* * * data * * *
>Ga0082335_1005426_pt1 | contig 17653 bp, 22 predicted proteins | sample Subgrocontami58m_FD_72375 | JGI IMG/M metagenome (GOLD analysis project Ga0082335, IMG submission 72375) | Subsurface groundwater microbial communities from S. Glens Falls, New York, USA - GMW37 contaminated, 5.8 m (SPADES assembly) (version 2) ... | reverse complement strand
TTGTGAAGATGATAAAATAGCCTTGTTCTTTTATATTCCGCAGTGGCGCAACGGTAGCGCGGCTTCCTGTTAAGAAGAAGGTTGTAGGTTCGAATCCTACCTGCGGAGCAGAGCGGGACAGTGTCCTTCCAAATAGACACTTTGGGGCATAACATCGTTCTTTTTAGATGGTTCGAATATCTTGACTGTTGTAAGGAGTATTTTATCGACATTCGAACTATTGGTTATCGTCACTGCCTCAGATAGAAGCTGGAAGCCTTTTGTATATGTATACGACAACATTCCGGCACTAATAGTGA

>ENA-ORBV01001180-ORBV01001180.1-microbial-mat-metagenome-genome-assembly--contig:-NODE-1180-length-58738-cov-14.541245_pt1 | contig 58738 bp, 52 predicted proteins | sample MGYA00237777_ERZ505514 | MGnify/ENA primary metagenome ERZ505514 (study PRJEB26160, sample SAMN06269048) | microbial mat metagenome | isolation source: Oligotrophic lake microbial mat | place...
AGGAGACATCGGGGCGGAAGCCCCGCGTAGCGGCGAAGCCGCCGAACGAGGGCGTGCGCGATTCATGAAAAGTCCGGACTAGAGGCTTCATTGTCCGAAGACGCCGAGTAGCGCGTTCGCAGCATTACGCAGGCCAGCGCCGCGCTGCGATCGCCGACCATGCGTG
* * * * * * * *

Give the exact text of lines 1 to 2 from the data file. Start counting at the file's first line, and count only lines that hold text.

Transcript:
>Ga0082335_1005426_pt1 | contig 17653 bp, 22 predicted proteins | sample Subgrocontami58m_FD_72375 | JGI IMG/M metagenome (GOLD analysis project Ga0082335, IMG submission 72375) | Subsurface groundwater microbial communities from S. Glens Falls, New York, USA - GMW37 contaminated, 5.8 m (SPADES assembly) (version 2) ... | reverse complement strand
TTGTGAAGATGATAAAATAGCCTTGTTCTTTTATATTCCGCAGTGGCGCAACGGTAGCGCGGCTTCCTGTTAAGAAGAAGGTTGTAGGTTCGAATCCTACCTGCGGAGCAGAGCGGGACAGTGTCCTTCCAAATAGACACTTTGGGGCATAACATCGTTCTTTTTAGATGGTTCGAATATCTTGACTGTTGTAAGGAGTATTTTATCGACATTCGAACTATTGGTTATCGTCACTGCCTCAGATAGAAGCTGGAAGCCTTTTGTATATGTATACGACAACATTCCGGCACTAATAGTGA